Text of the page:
Ant Group, an affiliate of Alibaba, has given the first look at its financials ahead of its highly-anticipated initial public offering (IPO), in a document filed on Tuesday.
The financial technology powerhouse, which is still controlled by Alibaba founder Jack Ma, reported profit of 21.9 billion Chinese yuan ($3.2 billion) on total revenues of 72.5 billion yuan in the first half of the year, according to the exchange filing.
That represented a more than 1,000% jump in profits from the same period a year ago, when the company raked in 1.9 billion yuan. Revenues were also up significantly, climbing about 38% from the 52.5 billion yuan the firm made in the first half of 2019.
The company has not yet disclosed details about the pricing of its shares. But one analyst previously told CNBC that its market valuation could be north of $200 billion, making it larger than some of America's biggest banks.
Ant Group runs the wildly popular Alipay mobile payments app in China which, according to the company's filing Tuesday, has over 1 billion annual active users and processed 118 trillion yuan in transactions in mainland China in the 12 months ended June 30. The platform also has an international presence, with annual transaction volume of 622 billion in markets outside China.
But the company also offers financial products beyond that, including wealth management, loans to businesses and insurance. More recently, Ant has pivoted to focus on what it calls technology services — financial technology products that it can sell to enterprise customers for a fee.
Ant said that geopolitical tensions between the United States and China could "negatively affect" its business. The world's two largest economies have long been engaged in disputes over trade and technology, the most recent of which have involved the popular Chinese-owned social media app TikTok.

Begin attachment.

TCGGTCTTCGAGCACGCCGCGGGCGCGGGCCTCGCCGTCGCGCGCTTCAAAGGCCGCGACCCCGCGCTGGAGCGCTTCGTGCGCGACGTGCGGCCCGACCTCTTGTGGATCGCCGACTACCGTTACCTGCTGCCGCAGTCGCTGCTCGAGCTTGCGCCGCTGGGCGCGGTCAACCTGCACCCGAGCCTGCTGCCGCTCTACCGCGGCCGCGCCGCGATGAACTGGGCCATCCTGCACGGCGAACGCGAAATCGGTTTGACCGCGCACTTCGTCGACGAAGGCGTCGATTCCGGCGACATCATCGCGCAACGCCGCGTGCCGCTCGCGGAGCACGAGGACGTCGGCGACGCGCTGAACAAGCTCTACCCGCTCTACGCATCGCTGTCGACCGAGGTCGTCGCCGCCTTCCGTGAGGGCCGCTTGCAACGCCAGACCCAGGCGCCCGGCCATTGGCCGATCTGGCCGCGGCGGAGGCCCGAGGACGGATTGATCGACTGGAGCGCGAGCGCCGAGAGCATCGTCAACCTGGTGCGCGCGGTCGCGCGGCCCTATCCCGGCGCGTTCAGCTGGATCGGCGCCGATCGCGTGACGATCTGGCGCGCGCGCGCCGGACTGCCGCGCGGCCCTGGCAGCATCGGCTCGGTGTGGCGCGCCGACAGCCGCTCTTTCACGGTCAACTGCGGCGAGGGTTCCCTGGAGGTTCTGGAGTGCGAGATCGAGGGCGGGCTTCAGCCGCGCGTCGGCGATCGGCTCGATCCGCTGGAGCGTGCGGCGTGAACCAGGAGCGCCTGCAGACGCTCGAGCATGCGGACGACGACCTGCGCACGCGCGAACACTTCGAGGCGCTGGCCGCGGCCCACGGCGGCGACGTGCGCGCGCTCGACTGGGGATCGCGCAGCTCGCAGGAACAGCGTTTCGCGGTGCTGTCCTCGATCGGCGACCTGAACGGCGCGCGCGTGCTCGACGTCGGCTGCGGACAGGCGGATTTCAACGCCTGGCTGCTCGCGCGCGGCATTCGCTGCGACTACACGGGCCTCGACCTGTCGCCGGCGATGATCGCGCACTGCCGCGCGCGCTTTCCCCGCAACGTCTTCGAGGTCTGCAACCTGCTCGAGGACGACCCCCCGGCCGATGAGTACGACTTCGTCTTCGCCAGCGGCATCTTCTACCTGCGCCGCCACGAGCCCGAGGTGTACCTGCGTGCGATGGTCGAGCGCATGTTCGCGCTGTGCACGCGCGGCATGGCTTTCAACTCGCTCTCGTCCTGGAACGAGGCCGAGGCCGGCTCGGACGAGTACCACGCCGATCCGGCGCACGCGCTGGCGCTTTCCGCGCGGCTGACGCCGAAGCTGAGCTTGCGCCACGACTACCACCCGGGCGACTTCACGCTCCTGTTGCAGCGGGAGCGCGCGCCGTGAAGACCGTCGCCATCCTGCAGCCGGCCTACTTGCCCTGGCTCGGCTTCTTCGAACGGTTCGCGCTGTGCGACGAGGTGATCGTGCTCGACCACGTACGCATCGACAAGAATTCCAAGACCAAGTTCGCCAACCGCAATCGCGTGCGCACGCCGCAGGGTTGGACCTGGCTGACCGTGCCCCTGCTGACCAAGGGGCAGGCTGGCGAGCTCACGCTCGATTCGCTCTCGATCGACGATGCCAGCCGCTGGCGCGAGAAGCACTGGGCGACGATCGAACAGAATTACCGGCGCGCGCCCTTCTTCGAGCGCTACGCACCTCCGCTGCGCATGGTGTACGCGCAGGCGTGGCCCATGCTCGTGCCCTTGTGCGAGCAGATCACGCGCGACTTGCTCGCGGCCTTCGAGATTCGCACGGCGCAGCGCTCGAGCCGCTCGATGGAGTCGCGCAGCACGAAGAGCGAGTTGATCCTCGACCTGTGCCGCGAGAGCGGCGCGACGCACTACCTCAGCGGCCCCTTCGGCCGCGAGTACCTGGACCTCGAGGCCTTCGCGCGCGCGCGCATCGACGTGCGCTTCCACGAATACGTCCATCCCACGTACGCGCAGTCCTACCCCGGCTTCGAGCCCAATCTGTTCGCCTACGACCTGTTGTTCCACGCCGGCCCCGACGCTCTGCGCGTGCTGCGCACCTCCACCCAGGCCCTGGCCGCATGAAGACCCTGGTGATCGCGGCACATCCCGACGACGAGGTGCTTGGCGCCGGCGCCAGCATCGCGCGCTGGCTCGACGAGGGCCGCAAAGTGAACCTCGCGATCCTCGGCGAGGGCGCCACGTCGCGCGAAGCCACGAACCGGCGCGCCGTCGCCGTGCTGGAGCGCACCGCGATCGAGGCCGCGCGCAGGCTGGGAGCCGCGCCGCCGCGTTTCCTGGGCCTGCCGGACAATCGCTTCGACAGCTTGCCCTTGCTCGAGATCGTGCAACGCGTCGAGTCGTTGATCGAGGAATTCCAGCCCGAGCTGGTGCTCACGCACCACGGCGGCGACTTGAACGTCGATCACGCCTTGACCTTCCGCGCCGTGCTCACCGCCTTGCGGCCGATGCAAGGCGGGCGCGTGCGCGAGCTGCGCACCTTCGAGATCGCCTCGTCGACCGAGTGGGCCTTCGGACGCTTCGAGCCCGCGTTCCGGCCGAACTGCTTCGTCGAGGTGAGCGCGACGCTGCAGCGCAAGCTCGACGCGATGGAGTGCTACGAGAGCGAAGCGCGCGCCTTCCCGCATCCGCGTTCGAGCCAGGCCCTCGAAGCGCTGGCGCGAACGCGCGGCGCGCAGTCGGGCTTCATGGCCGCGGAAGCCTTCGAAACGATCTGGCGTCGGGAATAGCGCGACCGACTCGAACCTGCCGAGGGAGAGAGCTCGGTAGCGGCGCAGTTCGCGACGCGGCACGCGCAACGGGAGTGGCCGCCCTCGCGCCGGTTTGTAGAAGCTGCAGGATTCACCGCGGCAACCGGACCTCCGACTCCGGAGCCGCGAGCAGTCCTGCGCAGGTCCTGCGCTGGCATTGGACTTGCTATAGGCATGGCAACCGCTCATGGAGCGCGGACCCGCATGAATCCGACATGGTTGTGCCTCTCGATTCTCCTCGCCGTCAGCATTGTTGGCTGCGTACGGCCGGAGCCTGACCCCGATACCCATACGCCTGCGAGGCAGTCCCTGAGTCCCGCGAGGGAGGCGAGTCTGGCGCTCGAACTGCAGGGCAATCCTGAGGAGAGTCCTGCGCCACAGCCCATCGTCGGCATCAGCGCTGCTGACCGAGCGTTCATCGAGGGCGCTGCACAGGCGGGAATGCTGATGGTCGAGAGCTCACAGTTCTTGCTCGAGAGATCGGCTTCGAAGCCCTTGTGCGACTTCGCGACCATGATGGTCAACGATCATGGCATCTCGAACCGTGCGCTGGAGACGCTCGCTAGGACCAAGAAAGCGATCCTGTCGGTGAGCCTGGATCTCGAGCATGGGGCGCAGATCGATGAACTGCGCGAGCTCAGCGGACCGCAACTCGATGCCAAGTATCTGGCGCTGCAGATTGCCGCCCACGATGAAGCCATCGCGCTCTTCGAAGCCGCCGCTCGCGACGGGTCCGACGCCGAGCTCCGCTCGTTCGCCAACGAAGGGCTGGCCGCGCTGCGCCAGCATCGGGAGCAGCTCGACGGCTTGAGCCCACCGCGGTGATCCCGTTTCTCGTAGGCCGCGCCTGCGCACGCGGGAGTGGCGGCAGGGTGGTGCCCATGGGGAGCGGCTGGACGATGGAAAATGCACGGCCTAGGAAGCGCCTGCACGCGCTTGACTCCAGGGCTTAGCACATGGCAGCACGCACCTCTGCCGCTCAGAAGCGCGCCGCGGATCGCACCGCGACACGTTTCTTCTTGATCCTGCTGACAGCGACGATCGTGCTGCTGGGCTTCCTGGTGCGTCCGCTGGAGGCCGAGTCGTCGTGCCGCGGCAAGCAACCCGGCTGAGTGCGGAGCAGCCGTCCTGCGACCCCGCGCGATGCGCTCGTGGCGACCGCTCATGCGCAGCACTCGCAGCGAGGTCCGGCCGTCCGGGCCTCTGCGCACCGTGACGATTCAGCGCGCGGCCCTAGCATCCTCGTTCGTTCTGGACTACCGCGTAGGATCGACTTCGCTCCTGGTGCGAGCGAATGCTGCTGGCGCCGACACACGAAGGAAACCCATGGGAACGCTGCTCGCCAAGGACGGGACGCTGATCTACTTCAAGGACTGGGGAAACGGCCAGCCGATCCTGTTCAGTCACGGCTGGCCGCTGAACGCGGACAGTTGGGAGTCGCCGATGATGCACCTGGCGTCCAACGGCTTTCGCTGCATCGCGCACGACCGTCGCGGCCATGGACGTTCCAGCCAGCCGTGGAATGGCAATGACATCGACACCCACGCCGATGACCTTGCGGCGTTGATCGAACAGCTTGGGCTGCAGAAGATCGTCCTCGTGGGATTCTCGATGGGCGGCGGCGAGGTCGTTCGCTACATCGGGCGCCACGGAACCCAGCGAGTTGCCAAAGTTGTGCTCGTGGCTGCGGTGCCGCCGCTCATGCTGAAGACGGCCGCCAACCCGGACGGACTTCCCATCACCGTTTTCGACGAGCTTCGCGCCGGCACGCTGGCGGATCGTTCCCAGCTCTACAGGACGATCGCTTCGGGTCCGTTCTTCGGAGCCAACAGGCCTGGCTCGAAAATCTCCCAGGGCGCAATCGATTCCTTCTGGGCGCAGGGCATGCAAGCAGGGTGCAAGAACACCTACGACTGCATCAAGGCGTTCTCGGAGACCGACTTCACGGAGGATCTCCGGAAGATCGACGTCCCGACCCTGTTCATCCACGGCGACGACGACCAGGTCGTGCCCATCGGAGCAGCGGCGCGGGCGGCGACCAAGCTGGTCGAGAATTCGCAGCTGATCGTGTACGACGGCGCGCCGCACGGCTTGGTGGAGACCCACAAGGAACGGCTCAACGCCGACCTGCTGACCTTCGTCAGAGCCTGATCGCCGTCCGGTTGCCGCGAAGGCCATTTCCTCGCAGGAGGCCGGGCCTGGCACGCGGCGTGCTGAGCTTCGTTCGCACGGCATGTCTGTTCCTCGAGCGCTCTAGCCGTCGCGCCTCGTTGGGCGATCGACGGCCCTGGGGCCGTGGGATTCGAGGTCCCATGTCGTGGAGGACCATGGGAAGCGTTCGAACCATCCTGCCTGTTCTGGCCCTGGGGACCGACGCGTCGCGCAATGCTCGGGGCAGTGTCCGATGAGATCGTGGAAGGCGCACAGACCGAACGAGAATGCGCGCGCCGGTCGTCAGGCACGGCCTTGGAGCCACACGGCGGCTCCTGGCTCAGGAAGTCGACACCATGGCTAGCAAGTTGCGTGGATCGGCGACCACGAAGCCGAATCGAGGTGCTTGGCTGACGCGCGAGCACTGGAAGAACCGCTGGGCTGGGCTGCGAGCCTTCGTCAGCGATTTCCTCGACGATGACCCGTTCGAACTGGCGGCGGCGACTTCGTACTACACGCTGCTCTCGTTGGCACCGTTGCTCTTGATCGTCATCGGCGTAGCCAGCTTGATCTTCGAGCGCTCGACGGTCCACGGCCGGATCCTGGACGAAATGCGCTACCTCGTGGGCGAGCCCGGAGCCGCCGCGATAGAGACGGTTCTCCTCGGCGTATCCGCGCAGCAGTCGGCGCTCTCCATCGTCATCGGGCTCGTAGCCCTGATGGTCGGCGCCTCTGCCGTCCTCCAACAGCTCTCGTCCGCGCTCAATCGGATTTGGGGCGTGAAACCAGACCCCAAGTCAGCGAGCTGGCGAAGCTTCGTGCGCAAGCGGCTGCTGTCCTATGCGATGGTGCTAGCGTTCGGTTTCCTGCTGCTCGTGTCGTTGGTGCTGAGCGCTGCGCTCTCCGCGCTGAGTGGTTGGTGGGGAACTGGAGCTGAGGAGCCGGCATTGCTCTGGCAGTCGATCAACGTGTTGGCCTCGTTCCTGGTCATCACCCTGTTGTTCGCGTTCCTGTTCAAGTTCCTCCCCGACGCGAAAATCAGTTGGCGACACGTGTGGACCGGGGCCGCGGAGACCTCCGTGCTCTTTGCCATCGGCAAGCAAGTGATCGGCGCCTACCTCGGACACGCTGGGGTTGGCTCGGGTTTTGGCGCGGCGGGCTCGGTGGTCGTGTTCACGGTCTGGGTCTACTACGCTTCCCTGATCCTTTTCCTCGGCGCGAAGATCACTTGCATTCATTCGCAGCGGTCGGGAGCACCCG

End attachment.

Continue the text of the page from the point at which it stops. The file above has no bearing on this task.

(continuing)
TikTok, owned by Beijing-based internet giant ByteDance, was the target of an executive order seeking to ban the company's American operations due to national security concerns. TikTok has rebuffed the order and recently filed a lawsuit against the U.S. government challenging the ban.
Such restrictions "may materially and adversely affect our ability to acquire or use technologies, systems, devices or components that may be critical to our technology infrastructure, service offerings and business operations; to access U.S. cloud-based systems and other infrastructure; and to operate in the U.S.," Ant said in the filing Tuesday.
"In addition, these policies and measures directed at China and Chinese companies could have the effect of discouraging U.S. persons to work for Chinese companies, which could hinder our ability to hire or retain qualified personnel to work for our business," the company added.